“Every game that’s moved has an impact on dates, has an impact on travel, has an impact on the academic calendar,” Sullivan said. “I think we’re going to try as best we can to maintain the principles we have. We want to play high-quality games to supplement our Atlantic 10 schedule. We’re really confident in the strength of our league this year, which I think is deep and talented with a lot of firepower returning. Every school is going through the same exercise right now, and then there’s going to be a big matchmaking exercise to see if games that are scheduled can hold or if games have to move. It’s a pretty complex chessboard."

In addition to announcing the start date for the season, the NCAA revealed teams can play as many as 27 regular-season games this season instead of 31 but also must play at least 13 to be eligible for the postseason.

The NCAA also recommended teams play a minimum of four non-conference games. That doesn’t sound like much but could be an issue for any teams affected by positive COVID-19 tests.

“We’ll see how it plays out, but non-conference games come in a lot of different shapes and sizes, right?” Dan Gavitt, the NCAA’s senior vice president of basketball, told CBS Sports on Wednesday. “Ultimately, it’s up to the institution and conference to figure out what non-conference games make the most sense for each program. In some cases, we know those are (multi-team events) or high-level doubleheaders and standalone events or conference challenges. In other cases they’re great local rivalries that you get on a bus and go across town to play. I think every college basketball program has non-conference opponents that they can access. In this scenario, they may have to reschedule or reconsider some level of their schedule. But I think we believe that everybody has the opportunity — it’s how it can be reimagined.”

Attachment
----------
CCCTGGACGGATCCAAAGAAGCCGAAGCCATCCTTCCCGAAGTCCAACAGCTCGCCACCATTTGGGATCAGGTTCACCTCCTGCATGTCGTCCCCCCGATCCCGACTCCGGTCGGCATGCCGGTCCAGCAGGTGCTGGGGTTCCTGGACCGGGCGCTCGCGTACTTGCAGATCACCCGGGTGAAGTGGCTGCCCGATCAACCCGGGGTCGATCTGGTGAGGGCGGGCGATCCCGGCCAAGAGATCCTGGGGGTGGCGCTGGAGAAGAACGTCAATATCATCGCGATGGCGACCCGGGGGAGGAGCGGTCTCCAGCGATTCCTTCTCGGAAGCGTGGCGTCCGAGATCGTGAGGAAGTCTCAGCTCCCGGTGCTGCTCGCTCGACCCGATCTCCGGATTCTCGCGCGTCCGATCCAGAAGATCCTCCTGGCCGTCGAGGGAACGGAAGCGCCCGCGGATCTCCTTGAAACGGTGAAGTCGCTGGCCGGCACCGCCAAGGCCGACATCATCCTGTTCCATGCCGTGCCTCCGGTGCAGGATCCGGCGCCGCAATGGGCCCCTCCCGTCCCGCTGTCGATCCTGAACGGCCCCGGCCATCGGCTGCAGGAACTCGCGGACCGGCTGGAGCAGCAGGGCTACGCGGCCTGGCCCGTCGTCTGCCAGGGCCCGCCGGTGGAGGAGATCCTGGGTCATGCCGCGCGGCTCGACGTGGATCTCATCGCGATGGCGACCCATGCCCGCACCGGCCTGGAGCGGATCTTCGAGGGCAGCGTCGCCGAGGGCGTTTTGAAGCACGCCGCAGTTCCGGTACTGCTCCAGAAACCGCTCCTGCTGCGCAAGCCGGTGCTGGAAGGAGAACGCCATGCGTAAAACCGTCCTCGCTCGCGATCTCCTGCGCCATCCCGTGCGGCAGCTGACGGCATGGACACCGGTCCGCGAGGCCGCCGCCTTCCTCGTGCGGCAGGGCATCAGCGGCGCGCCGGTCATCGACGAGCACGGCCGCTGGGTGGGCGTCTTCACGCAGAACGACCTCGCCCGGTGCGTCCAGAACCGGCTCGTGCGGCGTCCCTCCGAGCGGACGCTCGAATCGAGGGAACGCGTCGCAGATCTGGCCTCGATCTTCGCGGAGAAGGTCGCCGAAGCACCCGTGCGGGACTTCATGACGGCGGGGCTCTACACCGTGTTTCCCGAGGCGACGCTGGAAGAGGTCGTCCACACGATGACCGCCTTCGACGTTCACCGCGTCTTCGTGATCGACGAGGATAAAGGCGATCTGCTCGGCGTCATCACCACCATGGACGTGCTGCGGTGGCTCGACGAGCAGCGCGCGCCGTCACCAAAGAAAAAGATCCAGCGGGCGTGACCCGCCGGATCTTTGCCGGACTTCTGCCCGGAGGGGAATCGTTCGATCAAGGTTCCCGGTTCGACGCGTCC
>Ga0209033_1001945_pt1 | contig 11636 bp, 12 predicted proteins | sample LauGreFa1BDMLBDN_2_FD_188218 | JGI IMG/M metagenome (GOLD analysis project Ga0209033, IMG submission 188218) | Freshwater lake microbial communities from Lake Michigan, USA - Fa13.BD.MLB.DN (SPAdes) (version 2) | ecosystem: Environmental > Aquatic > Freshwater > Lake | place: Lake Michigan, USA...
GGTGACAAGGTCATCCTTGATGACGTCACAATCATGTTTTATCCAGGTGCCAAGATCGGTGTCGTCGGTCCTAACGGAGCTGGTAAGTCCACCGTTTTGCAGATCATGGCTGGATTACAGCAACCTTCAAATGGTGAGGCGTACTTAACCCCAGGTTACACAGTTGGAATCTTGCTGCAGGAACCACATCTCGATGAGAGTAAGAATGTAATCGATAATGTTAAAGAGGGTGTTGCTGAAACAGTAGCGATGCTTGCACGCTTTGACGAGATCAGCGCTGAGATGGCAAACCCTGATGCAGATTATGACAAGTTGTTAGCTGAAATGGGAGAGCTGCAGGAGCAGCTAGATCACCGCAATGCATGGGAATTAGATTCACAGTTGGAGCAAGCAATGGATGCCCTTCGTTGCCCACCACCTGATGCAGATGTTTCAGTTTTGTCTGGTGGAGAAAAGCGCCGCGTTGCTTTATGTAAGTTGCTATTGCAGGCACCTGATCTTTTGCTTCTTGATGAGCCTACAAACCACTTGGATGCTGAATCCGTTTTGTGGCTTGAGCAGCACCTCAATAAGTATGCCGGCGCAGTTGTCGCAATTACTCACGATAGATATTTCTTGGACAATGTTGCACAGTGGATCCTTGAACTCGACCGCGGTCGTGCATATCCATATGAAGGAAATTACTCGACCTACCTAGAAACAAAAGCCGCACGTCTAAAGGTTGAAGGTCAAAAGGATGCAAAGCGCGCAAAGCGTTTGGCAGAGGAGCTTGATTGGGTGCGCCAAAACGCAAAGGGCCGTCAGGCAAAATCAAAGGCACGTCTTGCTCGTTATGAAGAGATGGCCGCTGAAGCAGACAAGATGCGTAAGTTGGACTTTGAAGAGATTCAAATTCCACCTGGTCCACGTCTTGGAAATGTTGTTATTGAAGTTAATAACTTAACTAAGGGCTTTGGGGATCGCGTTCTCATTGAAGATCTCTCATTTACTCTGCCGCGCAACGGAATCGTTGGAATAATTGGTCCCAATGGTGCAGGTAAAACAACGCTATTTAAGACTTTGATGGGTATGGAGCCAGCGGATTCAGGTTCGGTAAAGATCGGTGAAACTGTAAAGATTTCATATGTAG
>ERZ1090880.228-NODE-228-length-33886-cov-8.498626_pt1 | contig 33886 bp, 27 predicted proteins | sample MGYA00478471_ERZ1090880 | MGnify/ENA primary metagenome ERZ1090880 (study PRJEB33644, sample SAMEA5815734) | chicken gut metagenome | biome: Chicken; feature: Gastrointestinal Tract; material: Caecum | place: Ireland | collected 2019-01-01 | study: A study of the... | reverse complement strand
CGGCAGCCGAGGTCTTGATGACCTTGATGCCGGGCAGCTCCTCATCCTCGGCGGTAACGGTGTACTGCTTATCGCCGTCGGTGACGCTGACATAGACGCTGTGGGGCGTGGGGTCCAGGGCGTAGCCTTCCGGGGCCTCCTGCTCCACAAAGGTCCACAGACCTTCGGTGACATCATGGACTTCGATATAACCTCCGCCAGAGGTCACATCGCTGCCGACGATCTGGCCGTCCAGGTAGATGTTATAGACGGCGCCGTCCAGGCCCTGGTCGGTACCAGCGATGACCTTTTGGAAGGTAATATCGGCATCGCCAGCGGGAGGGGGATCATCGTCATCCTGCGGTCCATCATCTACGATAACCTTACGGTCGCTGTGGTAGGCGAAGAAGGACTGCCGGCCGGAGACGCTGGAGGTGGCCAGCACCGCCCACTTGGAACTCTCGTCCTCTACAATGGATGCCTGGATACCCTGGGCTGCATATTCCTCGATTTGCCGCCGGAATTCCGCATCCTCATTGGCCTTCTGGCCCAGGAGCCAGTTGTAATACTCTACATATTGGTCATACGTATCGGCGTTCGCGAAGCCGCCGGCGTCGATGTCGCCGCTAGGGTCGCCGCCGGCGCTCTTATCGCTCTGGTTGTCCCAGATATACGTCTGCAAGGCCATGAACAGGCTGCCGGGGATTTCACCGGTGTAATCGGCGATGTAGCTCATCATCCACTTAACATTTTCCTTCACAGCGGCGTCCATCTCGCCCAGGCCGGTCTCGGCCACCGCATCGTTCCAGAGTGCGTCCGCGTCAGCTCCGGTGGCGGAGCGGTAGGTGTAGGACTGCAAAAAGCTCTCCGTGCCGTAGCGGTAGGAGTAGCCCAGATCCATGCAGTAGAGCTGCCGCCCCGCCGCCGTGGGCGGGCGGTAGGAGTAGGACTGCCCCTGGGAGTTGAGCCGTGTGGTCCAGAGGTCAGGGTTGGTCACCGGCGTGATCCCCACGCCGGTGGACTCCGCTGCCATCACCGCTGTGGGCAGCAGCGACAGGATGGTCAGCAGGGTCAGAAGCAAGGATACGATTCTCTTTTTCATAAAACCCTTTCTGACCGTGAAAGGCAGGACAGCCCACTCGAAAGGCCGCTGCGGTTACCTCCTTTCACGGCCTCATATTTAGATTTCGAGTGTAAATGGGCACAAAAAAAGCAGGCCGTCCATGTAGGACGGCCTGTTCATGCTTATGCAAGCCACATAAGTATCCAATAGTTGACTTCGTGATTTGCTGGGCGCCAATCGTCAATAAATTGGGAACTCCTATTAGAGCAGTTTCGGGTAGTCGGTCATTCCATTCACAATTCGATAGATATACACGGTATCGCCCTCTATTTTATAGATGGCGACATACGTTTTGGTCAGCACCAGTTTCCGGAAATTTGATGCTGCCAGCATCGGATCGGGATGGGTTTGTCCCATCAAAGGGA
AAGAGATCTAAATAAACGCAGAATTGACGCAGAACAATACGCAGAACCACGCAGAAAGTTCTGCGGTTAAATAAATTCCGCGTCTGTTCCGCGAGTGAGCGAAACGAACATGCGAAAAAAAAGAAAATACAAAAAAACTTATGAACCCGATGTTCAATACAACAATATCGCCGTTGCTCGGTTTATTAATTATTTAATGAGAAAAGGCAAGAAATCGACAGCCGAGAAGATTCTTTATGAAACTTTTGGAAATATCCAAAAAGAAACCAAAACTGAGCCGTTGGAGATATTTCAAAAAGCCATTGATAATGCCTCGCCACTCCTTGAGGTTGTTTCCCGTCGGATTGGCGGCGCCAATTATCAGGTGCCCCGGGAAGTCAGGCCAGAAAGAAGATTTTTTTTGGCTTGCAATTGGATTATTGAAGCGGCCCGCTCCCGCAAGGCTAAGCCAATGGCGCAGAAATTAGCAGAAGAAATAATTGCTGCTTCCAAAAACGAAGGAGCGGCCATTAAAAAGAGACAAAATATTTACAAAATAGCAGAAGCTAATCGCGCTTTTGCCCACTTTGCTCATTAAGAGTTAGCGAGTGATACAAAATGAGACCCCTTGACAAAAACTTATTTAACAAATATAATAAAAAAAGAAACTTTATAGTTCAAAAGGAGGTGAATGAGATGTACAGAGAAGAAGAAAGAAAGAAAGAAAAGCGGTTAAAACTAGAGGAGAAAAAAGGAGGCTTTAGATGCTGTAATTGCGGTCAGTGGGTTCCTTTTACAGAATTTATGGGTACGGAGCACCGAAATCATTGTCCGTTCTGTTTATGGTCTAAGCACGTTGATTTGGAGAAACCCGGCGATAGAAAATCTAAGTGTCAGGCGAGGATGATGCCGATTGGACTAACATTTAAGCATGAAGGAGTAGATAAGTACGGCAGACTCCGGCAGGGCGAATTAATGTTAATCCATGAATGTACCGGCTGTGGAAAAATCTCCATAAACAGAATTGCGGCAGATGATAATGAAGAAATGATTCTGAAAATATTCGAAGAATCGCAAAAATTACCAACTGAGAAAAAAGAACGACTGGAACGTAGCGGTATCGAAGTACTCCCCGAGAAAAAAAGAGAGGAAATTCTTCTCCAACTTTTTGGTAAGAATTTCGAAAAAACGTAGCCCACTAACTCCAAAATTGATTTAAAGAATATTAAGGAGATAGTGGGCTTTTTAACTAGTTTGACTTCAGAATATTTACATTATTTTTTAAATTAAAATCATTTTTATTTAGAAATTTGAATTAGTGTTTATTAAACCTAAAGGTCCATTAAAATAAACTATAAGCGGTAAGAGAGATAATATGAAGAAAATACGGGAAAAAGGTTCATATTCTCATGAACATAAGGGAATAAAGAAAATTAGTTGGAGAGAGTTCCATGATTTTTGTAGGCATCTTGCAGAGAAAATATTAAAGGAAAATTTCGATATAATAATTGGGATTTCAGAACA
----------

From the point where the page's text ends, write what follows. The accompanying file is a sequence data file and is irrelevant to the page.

A word fans will hear often in the coming weeks in regard to scheduling is “bubble.” The NBA’s success with its bubble in Orlando, where teams still alive have been isolated for months, provides a blueprint for how teams can successfully navigate a season during the COVID-19 crisis. However, a college basketball bubble may not be anything close to what the NBA has done.

“I think it all depends on how you define bubble,” Sullivan said. “What we’ve seen for the NBA is a true lockdown bubble for an extended period of time. What we’re looking at more is like a controlled environment, whether that’s in UD Arena or in Atlanta with our game with Mississippi State.”

There’s a chance Dayton could host its own bubble, inviting teams to play in a controlled environment at UD Arena with access to COVID-19 testing and a hotel. Coach Anthony Grant brought up the possibility in an interview last week. Sullivan confirmed it’s a possibility.

“I’ve put UD Arena out there as an opportunity for a number of different things,” Sullivan said. “Again, it’s too early. If it was ever helpful and would work to do that in Dayton, we would certainly put ourselves out there for that.”